“I think staying in the moment, focusing on what I needed to do, my process and my state of mind really helps in these difficult times,” she said.
Raducanu, who was born in Toronto and moved to England with her family at the age of 2, is the first British woman to win a Grand Slam trophy since Virginia Wade at Wimbledon in 1977. Queen Elizabeth II sent a congratulatory note, hailing the victory as a “remarkable achievement at such a young age.”
Fernandez, whose birthday was Monday, was interviewed in a pre-match interview in the hallway leading from the locker room to the entrance to the pitch about what she expected the biggest challenge to be Saturday either.
“Honestly,” she replied, “I don’t know. “
Fair. Neither she nor Raducanu could have really known.
The two walked out to loud standing ovations – Fernandez’s was slightly louder – and carried their gear bags with both straps over their shoulders, as someone might with a high school backpack (Raducanu a recently completed their exams) or university.
Both showed poise and veteran shooting at the US Open. The talent and affinity for the big stage that both have is undeniable.
The final was filled with entertaining and long points.
One of the significant differences: Fernandez put in just 58% of his first serves and finished with five double faults, helping Raducanu rack up 18 break points.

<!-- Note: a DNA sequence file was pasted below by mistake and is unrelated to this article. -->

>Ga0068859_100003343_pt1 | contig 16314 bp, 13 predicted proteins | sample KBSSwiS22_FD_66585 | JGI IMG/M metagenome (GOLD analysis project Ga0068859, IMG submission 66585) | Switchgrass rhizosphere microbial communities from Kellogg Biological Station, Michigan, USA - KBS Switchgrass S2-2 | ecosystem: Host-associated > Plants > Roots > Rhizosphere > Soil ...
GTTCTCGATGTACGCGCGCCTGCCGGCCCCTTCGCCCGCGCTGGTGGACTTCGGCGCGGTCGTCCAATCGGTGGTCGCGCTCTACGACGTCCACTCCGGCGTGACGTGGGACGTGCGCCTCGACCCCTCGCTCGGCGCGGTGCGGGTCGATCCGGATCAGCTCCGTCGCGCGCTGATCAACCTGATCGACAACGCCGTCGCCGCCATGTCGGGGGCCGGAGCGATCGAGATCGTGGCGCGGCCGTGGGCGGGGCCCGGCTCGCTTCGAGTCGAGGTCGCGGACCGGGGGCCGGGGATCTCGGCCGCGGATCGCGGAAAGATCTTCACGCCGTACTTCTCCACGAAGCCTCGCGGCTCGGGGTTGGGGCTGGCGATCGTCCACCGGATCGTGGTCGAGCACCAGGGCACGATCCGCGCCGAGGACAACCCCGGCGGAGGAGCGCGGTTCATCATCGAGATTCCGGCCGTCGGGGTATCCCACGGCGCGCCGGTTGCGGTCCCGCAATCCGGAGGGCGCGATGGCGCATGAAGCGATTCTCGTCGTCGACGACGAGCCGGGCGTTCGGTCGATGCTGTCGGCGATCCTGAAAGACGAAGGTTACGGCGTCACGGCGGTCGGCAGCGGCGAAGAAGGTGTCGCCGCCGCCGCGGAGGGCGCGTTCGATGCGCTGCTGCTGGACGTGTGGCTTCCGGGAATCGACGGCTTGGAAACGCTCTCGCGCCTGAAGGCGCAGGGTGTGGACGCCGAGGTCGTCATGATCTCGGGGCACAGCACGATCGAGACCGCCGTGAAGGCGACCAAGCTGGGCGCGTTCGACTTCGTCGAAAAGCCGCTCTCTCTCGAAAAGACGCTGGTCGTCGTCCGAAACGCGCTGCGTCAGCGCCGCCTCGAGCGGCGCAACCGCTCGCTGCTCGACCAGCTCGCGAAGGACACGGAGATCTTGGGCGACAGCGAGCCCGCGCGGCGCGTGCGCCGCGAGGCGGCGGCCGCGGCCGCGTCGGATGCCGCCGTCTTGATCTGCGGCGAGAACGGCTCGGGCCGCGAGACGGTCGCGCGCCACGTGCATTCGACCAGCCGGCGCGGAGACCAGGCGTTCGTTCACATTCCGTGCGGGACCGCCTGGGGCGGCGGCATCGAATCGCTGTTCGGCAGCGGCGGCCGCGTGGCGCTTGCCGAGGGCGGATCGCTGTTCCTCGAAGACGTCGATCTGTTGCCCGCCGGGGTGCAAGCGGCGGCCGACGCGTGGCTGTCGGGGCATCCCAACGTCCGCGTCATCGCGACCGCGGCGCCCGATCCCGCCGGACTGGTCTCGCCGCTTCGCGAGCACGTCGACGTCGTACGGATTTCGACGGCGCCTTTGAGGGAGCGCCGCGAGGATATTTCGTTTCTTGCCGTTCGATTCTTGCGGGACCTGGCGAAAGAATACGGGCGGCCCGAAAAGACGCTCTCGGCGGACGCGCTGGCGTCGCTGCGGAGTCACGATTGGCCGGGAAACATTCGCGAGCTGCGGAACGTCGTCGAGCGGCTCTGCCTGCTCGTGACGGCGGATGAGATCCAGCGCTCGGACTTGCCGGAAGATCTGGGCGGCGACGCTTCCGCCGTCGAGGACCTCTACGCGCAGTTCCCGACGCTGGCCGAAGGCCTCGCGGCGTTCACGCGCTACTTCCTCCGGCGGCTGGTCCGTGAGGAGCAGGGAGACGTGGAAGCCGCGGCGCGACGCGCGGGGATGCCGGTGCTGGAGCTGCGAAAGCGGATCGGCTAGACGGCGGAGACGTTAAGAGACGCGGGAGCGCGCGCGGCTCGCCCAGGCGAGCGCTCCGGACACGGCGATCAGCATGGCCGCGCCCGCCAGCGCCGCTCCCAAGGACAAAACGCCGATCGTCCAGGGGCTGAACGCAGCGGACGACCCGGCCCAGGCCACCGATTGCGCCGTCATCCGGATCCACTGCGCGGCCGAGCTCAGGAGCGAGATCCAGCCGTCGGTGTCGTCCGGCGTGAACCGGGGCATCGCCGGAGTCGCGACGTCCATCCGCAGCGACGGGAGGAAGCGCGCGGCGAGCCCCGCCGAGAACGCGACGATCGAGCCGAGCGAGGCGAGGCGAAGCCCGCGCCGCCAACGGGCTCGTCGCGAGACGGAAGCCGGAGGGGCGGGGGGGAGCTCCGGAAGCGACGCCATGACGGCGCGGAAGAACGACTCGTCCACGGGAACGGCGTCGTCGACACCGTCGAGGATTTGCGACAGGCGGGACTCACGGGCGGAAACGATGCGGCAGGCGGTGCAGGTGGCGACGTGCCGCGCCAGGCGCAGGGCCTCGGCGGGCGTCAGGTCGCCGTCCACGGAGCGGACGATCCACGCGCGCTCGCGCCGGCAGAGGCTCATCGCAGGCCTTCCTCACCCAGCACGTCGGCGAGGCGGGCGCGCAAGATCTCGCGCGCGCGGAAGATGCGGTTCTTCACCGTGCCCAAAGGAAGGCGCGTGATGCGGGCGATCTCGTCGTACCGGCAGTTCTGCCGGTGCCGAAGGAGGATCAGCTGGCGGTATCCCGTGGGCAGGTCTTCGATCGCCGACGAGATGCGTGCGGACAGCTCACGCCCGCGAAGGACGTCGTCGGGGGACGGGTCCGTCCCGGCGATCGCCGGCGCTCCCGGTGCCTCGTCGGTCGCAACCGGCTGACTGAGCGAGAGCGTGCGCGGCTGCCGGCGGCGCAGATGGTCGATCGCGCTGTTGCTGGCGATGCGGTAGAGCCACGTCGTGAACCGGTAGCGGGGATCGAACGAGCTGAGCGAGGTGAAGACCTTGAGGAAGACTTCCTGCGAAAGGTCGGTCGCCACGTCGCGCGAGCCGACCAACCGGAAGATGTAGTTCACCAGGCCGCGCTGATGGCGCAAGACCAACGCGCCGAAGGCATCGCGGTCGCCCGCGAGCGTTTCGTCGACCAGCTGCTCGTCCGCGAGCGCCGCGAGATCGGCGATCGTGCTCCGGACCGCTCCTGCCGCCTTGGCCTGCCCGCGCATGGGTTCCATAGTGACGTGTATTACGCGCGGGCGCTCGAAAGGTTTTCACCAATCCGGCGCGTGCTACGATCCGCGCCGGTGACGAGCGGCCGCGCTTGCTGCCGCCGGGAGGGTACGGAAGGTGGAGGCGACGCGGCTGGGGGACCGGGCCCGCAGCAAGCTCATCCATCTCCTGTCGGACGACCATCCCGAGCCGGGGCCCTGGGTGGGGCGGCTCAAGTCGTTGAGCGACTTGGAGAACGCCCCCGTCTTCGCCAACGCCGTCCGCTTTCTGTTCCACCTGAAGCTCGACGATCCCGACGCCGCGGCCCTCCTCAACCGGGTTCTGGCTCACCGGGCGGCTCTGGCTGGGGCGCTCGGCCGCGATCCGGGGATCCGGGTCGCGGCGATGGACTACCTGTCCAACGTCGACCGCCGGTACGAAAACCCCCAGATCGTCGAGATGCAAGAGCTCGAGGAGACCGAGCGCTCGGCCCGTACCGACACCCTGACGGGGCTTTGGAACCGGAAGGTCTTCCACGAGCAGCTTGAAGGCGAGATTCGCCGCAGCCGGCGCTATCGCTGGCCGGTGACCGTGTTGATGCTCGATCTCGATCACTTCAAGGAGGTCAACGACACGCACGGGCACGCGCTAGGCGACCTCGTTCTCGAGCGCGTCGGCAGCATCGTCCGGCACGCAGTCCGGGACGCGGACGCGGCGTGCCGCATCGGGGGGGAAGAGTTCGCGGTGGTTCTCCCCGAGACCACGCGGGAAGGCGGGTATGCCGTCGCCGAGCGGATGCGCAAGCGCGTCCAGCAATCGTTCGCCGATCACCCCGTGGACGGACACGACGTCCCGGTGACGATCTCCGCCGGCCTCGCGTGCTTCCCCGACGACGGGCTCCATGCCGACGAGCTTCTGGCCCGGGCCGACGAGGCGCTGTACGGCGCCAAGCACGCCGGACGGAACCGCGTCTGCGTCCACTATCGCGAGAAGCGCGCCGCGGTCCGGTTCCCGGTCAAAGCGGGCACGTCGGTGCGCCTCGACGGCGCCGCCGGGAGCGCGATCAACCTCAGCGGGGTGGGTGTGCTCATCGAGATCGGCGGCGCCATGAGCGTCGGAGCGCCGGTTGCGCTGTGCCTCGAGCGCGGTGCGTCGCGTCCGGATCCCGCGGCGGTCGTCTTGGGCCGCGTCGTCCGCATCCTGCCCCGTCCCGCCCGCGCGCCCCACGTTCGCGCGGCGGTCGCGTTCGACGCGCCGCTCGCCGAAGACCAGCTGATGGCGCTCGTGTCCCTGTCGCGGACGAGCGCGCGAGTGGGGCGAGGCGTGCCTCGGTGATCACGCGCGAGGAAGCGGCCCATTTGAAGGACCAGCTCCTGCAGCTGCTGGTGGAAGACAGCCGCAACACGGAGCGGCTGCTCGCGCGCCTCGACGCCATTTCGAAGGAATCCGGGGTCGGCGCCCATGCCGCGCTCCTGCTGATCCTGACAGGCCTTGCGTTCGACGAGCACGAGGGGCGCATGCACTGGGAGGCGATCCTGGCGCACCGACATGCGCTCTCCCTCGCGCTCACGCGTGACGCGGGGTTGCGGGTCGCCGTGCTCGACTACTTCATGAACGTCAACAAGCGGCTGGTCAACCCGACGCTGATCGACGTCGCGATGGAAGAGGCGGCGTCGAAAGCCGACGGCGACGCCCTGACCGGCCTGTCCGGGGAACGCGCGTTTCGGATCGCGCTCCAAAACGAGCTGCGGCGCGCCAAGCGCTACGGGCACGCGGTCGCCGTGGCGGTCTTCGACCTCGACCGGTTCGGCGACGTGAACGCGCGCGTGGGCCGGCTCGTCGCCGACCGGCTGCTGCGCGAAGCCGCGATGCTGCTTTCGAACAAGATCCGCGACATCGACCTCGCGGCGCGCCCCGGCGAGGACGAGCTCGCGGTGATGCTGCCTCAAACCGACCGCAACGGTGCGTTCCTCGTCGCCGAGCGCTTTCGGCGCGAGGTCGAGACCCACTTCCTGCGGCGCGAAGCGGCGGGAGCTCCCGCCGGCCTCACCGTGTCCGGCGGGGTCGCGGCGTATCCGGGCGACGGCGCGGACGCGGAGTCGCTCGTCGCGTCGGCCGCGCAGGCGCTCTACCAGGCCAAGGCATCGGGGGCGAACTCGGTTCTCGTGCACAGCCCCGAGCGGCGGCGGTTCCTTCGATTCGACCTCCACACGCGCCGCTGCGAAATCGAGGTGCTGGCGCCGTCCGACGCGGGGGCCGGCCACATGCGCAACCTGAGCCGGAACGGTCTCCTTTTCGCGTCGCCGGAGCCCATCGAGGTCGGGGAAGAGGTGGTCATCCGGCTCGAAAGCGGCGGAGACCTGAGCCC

“I unfortunately made too many mistakes at key moments,” Fernandez said, “and she took advantage of it.”
The crowd was so quiet just before and during the points that right-hander Raducanu’s leg snap could be heard while waiting to receive serves or his exhaling whisper as he swung his racquet.
And people – delighted to be back on site after the pandemic ban on all spectators last year – got so loud after the points, celebrating with left-hander’s physical trainer Fernandez, who would jump from his seat at the ranked first when things were going its way from the player.
Fernandez’s squad – comprising two sisters and mum but not dad, who stayed at home in Florida, where they moved after her early junior successes several years ago – were in the box for the best player. classified. It’s a status Fernandez wasn’t used to as she beat four seeds in a row, each in three sets: defending champion Naomi Osaka and 2016 champion Angelique Kerber, No.2 Aryna Sabalenka. and # 5 Elina Svitolina.
This meant Fernandez had arrived after spending over 12 and a half hours on the pitch in his six games; Raducanu’s main draw total was around 7.5 hours.
That seemed to be a factor, especially during the second half of the hour and 51 minute final.
From 4 to all in the first set, Raducanu has won eight of the last 11 games. When she broke to take that set with a well-paced, well-placed forehand down the line, she looked around, then whipped her arms – and fans responded.
Raducanu’s only previous Grand Slam tournament was at Wimbledon, where she stopped playing in the fourth round due to respiratory issues. It was in July, when Raducanu was ranked outside of the top 300 and an unknown.
How quickly it all changed.